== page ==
We’re back!

This week we completed our first overnight trip away from Circle of Seasons. Last year, we had a campout on the school grounds, but this year we were fortunate enough to take a trip to the Pocono Environmental Education Center located in Dingmans Ferry, PA in the Delaware Water Gap National Recreational Area. We couldn’t have asked for more beautiful weather and the kids and adults had a great time.


The food provided by PEEC was terrific and kids went back for seconds and thirds for most meals. We were able to enjoy our meals in a beautiful cafeteria with floor to ceiling windows surrounded by the forest. A ‘swamper’ was assigned for each meal and they were responsible for setting the tables and cleaning up after each meal. The bunks were clean and comfortable and the educational experiences fit so nicely with our zoology study this year. I believe the canoeing on PEEC’s front pond was the favorite activity along with the night hike that took place on Wednesday evening between 8:30-9:30pm without flashlights! It was a wonderful experience and everyone went home a little more sun-kissed, a little tired, and a lot more independent.


A Yearly Spring Tradition

For three years now, we have been very lucky to have a parent join our class to teach us about the Ukrainian art of pysanky. Kalyna Procyk along with three other family volunteers came last week to help us with project. Pysanka, Ukrainian Easter eggs, are decorated with traditional Ukrainian fold designs using a wax resist method. This year Kalyna brought with her some plans for decorating the eggs using these traditional designs. A few tried their hand at these plans and a few let their creative capacities run wild.

Author Visit and Show What You Know


As usual, we had another busy week. We began the annual Pennsylvania System School Assessment on Tuesday. Monday we talked about what our testing schedule would look like and had an extensive ‘morning meeting’ discussing what we could expect to see on the test and what the expectations would be. We also talked about Miss Sarah beginning to teach this new block on Local Geography and History. Miss Sarah began the block after our morning meeting by talking about state symbols. The class drew several in their main lesson books.

Tuesday, Wednesday, and Thursday mornings were spent taking the assessment. I am very proud of the focus, effort, and perseverance the class showed in their test taking. We always talk about assessments being a way to ‘show what you know.’ I have to say that overall the class had a very positive attitude about the assessment and, of course, I am proud of them as long as they do their best.


On Wednesday afternoon, we were incredibly lucky to have Parent Circle organize a visit from author, Adam Gidwitz, author of books such as A Tale Dark and Grimm, In A Glass Grimmly, The Grimm Conclusion, The Inquisitor’s Tale, and now The Unicorn Rescue Society. He was a terrific speaker and had the kids eating out of his hand; he is a former school teacher. The kids were especially excited to meet him, because we read blog articles written by him about his writing the entire week before his visit and practiced text dependent analysis writing based on his articles. ( TDA is the type of writing the fourth graders had on the PSSA this year.)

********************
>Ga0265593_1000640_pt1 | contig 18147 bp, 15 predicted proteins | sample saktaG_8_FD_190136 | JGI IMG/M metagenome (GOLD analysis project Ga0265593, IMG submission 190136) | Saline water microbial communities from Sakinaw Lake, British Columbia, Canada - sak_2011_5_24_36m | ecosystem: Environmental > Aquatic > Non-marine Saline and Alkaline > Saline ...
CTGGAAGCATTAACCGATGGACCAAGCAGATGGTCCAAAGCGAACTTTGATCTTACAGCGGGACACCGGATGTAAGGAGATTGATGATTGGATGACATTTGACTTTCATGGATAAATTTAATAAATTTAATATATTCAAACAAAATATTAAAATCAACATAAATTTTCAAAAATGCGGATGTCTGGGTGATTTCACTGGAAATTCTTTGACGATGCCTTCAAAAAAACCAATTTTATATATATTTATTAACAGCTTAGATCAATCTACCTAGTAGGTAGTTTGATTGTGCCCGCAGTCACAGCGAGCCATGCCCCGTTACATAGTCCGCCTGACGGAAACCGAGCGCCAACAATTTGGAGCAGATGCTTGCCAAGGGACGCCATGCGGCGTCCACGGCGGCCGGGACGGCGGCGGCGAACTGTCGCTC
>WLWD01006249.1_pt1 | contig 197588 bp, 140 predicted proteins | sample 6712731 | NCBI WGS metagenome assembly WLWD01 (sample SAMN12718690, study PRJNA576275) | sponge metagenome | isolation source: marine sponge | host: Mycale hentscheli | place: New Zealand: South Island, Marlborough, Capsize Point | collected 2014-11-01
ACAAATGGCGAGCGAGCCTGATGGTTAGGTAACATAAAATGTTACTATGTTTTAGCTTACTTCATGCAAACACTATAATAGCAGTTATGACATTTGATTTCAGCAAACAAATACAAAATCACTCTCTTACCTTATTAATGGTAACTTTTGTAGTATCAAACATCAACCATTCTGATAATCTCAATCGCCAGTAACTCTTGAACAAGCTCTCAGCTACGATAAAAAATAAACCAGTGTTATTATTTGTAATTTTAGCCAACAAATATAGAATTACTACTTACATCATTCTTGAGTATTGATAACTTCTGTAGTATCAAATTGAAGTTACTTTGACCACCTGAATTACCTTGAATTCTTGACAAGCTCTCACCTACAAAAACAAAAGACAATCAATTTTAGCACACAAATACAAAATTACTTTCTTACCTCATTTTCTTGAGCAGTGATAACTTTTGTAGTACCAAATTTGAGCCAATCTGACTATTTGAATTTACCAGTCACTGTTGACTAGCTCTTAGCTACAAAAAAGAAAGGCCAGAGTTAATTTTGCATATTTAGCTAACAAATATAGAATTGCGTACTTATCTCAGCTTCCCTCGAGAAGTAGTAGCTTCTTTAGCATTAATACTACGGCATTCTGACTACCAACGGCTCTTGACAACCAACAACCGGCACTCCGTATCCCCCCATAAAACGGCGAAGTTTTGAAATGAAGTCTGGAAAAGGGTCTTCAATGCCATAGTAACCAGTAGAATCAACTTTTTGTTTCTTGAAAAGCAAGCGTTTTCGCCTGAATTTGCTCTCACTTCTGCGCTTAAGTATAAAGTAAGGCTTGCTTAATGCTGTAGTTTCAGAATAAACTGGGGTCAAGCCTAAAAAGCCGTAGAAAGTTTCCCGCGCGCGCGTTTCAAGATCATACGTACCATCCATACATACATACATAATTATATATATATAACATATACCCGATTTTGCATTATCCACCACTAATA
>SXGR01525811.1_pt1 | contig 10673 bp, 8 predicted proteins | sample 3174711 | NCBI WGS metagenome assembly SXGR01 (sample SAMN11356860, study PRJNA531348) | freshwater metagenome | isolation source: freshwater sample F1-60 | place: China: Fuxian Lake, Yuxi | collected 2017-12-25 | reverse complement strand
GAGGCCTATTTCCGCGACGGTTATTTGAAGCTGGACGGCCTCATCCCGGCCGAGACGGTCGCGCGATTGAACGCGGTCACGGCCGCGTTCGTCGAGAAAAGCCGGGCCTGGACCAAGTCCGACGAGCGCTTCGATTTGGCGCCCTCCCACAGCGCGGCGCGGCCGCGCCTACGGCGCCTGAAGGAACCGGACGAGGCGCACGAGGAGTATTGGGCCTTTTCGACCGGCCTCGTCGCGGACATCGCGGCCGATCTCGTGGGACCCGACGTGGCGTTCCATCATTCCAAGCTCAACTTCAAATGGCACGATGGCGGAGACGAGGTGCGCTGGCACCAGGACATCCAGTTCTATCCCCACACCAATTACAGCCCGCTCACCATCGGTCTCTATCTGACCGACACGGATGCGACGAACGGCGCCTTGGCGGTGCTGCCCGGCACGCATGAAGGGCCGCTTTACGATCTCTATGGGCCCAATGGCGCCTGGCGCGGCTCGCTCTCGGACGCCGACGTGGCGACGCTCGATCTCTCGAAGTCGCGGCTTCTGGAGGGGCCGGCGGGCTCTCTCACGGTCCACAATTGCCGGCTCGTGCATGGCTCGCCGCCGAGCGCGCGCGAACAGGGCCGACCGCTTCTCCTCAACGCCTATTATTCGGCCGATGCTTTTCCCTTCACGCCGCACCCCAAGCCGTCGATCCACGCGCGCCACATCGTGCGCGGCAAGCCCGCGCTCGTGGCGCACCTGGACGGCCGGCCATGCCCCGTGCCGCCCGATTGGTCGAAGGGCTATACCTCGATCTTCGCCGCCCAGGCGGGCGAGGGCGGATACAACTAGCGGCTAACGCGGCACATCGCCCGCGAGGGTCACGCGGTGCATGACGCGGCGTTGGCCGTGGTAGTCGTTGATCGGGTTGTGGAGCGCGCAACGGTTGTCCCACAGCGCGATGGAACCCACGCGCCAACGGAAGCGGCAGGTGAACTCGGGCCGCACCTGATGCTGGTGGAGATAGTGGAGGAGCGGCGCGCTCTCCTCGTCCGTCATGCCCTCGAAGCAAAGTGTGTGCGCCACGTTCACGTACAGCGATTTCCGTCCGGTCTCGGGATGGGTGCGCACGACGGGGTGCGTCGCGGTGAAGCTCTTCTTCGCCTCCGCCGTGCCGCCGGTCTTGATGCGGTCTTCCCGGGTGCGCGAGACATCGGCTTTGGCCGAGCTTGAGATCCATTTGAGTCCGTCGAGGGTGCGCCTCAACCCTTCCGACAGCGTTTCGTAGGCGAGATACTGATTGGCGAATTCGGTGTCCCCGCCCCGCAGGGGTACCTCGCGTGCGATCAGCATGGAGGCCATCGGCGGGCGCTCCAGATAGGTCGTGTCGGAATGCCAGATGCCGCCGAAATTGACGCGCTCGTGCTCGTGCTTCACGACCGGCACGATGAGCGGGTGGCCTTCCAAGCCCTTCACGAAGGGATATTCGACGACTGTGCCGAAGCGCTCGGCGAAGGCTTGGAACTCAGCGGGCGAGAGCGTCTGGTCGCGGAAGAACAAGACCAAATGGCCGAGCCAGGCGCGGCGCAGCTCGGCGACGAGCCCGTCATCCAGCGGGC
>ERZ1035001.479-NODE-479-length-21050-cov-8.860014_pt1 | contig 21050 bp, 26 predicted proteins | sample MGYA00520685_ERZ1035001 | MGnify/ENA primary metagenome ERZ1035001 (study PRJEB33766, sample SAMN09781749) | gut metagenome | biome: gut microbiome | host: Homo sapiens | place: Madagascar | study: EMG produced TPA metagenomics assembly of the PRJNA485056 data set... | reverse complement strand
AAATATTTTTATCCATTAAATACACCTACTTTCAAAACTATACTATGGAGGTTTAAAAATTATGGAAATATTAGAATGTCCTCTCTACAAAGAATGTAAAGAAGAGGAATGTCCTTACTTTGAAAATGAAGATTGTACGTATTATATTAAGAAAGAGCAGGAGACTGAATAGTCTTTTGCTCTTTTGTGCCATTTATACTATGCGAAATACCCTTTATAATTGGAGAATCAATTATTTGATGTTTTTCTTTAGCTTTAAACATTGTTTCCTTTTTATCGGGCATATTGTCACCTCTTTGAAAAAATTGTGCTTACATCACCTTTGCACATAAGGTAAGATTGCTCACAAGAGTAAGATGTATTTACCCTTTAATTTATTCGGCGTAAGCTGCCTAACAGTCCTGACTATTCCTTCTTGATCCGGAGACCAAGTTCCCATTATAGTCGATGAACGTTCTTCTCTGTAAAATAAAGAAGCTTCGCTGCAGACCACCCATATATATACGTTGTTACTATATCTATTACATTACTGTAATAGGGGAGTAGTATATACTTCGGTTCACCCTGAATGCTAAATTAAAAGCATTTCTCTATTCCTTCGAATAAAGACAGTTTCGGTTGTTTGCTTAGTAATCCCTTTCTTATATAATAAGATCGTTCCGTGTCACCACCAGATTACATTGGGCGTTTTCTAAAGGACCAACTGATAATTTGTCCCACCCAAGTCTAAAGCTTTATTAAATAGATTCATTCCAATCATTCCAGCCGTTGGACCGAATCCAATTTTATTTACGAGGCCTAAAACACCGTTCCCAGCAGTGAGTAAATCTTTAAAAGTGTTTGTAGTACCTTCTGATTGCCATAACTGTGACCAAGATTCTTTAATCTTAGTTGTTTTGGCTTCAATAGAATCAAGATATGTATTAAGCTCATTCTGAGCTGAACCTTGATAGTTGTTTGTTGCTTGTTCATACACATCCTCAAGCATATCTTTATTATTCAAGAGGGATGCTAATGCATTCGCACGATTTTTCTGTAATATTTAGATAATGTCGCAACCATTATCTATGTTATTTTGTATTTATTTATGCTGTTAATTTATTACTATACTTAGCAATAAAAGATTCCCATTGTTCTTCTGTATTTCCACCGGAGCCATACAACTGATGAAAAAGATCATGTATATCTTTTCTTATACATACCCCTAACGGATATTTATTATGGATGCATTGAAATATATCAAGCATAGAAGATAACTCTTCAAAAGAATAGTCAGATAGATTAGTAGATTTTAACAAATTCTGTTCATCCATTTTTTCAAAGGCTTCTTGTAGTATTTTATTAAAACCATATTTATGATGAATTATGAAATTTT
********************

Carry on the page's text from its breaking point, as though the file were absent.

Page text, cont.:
Reviewing a Writing Rubric and assessing an essay written by another student.


Reading an article written by Adam Gidwitz and finding evidence to support the prompt they are writing about. 

download.jpgThursday, we were back to testing and were busy with orchestra in the afternoon. Today, Miss Sarah took the lead in the classroom bringing state representative Ryan E. Mackenzie to visit the class to talk about what he does for our state and what his job is like. We also learned that Mr. Mackenzie went to high school with both Mrs. Ostfeld and Miss Jill!

Next week, we will start out the week with the Math sections of the PSSA and Miss Sarah will continue to expand on our local history and geography block.

Why do we have a class play EVERY year?

As I’m sure you have heard at home, we are busily preparing for our class play. We have put on a play every spring since first grade. But why? Don’t tell the kids, but it’s not just for fun. Class plays are grounded in each grade’s individual curriculum and the appropriate developmental level of the students. Students act out what they’ve learned throughout the year in the language arts and bring their curriculum to life. This not only helps children truly remember what they’ve learned, but also gives students an opportunity to showcase other skills and employ teamwork.

Class plays incorporate music, recitation, memorization, acting, and visual arts (via set and costume preparations). Also, the play meets children at a place of their age’s unique social development — both in story and practice. The practice and performance of a play requires age-appropriate finesse in social learning and group dynamics. The play’s topic, or storyline, also seeks to address the struggles felt by the particular age group.

This year in fourth grade, our play is from Norse mythology. The malevolent Loki teaches the children the consequences of their own budding morality and of their choices as they emerge from early childhood into an expanded worldview.